The Thirteenth Sunday in Ordinary Time
2016 – Cycle C
1 Kings 19:16-21; Psalm 16; Galatians 5:1, 13-18; Luke 9:51-62
Who is freer: a person in an ice cream shop with a choice of 32 flavors
or a person in a shop with 3 flavors?
Who is freer: a person who lives in a secured, guarded gated community
or a person who lives in an ordinary neighborhood?
Who is freer: a person who lives in fear and suspicion of other people
or a person who lives presuming the best of people even though in the past they have been hurt?
Who was freer: the guards in the Nazi concentration camps or the Jews who were incarcerated?
Who is freer: a person with an education or its equivalent in common sense and general knowledge or a person who is uninformed and set in there ways; unwilling to expand their horizons?
Who is freer: a person who judges and harbors ill-will toward other people
or a person who realizes their own shortcomings, lets go of past hurts moves forward with life?
Who is freer: a couple that chooses to live together or the couple that makes a public permanent life commitment in the Sacrament of Marriage?
What is freedom? How do you understand it?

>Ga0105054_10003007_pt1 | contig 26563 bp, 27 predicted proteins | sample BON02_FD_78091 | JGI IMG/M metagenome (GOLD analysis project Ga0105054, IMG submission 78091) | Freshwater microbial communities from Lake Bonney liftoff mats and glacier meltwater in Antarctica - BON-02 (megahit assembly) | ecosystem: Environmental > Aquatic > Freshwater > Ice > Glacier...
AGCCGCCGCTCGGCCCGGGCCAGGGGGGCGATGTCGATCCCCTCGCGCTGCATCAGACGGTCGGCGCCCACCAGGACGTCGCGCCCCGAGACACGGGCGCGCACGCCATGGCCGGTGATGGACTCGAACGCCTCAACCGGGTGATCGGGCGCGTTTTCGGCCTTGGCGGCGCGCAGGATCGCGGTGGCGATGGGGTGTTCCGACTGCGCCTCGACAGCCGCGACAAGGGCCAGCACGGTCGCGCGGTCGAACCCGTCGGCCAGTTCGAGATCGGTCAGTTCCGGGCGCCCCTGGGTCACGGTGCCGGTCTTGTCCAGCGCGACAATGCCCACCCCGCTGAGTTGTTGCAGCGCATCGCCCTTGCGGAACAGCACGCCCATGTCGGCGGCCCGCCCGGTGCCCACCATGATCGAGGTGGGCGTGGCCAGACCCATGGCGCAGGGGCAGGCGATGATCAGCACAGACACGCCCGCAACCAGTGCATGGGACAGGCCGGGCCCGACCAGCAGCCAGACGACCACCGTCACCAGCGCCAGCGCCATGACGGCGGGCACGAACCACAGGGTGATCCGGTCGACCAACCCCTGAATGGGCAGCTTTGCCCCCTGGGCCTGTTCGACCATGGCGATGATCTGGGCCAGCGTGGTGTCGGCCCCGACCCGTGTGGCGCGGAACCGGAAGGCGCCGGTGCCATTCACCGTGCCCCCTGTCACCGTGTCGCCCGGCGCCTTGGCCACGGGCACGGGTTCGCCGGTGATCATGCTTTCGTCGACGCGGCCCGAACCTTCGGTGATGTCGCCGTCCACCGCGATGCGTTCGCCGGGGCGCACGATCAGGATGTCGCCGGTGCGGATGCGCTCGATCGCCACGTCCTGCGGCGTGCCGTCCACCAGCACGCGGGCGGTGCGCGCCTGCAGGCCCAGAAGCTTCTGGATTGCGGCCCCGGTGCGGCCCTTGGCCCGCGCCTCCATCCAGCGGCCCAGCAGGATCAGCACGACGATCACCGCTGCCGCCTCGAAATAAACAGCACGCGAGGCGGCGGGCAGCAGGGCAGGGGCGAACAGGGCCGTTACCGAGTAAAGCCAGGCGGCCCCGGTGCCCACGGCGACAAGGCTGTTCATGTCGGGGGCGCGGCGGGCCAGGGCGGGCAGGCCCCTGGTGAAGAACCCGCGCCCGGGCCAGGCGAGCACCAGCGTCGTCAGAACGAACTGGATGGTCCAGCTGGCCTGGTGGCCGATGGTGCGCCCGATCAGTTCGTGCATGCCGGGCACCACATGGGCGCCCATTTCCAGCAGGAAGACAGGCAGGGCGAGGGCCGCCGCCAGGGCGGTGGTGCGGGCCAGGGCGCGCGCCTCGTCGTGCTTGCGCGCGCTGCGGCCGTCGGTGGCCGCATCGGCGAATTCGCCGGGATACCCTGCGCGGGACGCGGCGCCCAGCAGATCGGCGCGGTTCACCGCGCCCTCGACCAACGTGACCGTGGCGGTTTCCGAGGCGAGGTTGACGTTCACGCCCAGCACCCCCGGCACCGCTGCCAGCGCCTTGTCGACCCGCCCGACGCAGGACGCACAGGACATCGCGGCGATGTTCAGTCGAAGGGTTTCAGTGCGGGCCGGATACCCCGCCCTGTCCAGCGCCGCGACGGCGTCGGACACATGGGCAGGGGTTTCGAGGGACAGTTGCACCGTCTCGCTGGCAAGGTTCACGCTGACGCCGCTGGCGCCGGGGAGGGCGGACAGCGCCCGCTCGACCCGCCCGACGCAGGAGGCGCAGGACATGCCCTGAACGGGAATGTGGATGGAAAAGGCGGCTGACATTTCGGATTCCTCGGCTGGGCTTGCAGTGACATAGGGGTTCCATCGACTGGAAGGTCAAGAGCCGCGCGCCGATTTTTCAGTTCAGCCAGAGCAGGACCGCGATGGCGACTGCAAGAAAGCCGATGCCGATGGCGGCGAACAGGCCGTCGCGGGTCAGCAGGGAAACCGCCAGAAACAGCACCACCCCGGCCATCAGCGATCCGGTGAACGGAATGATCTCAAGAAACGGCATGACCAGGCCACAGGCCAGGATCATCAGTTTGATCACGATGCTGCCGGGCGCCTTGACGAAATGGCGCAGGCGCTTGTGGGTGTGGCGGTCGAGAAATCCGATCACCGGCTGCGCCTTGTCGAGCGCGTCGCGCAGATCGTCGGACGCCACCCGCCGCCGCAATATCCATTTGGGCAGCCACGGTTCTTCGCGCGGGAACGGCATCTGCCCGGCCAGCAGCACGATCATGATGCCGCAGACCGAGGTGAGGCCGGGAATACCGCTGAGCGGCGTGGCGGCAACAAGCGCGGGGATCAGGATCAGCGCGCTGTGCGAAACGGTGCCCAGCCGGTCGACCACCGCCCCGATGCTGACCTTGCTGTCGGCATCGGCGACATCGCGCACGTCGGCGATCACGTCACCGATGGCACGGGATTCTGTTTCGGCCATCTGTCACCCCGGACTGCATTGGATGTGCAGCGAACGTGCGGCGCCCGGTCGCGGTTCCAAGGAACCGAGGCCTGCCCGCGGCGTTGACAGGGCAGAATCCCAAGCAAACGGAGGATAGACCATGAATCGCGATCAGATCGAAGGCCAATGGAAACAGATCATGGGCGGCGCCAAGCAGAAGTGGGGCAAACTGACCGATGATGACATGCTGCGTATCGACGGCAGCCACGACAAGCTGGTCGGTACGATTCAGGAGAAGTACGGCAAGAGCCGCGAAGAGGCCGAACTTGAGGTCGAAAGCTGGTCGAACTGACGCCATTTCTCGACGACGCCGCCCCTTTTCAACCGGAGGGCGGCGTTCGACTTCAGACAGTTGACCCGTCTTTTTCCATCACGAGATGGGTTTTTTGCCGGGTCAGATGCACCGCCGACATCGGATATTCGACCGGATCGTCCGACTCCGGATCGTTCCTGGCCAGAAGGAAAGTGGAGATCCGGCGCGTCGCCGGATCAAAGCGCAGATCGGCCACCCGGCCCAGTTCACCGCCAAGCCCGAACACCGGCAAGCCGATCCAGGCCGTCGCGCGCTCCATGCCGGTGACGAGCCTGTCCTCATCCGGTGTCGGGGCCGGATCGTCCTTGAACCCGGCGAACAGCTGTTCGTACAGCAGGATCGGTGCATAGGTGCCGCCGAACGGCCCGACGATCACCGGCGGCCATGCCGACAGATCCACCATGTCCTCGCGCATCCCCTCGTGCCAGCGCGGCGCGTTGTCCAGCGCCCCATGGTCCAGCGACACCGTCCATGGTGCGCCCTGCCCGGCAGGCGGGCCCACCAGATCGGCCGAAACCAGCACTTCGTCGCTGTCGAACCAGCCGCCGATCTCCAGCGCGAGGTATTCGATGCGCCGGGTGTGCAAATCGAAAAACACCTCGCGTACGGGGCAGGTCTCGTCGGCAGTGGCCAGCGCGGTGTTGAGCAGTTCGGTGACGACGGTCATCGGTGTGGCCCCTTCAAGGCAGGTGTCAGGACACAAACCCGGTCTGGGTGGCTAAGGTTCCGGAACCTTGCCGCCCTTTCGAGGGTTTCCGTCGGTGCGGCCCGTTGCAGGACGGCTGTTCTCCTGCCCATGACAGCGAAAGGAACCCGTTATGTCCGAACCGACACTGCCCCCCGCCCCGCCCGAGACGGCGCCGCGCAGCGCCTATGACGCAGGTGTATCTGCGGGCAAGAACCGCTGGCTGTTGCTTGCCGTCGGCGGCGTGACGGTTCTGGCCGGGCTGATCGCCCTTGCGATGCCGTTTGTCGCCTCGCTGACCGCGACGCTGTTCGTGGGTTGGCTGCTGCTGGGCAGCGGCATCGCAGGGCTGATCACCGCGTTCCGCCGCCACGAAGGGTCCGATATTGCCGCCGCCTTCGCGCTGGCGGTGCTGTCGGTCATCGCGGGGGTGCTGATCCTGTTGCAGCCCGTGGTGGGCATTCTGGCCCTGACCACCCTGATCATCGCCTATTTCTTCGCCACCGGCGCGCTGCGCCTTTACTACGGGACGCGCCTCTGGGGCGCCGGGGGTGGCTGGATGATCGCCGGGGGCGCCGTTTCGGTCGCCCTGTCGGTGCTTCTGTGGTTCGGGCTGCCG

Freedom is one of those words that we all use and presume everyone else understands and understands in the same way we do. It is a false presumption. What often passes today for the concept of freedom is simply the absence of limits on my desires and wants. Consider the debate in regard to the 2nd Amendment of the Constitution. The choice to live my life however I choose, unencumbered by morality, authority, reflection, law, religion, or the seeking of absolute truth. It is a self-seeking understanding of freedom. The issue of abortion has been politically and purposefully framed in the language of desire and choice. My life, my decision – freedom! But is choice the equivalent of freedom?
Consider my example of an ice cream shop. An aspect of the contemporary understanding of freedom is that the more choices I have the more freedom I have. Yet a person has a far more difficult time making a choice from among 32 flavours of ice cream than 3 flavours. In Dick’s Sporting Goods Store, how many types of sneaker can you have? Amazon.com is an array of multiple choice. What comes in the guise of freedom often in the end hinders and binds a person.
Underlying personal wants and choice as a foundation to freedom denies that there are any absolute truths that have a bearing on all people at all times. Choice is freedom. A universal truth is a constraint. “You are free to eat from any of the trees of the garden except the tree of knowledge of good and evil. From that tree you shall not eat…” [Genesis 2:16-17]
Have you ever come across a gated community? What were your thoughts? Mine was of a jail. A self-imposed jail with iron bar fencing, watch dogs, guard houses, and a key padded gate at the head of the driveway. However beautiful the house and manicured the shrubby and lawns were, to my mind it was still a jail. An image of unspoken fears, a false sense of security, and an unbridled need for privacy. Is this an image of freedom to your mind? Do you remember a time when in our neighborhoods no one locked their doors, even at night?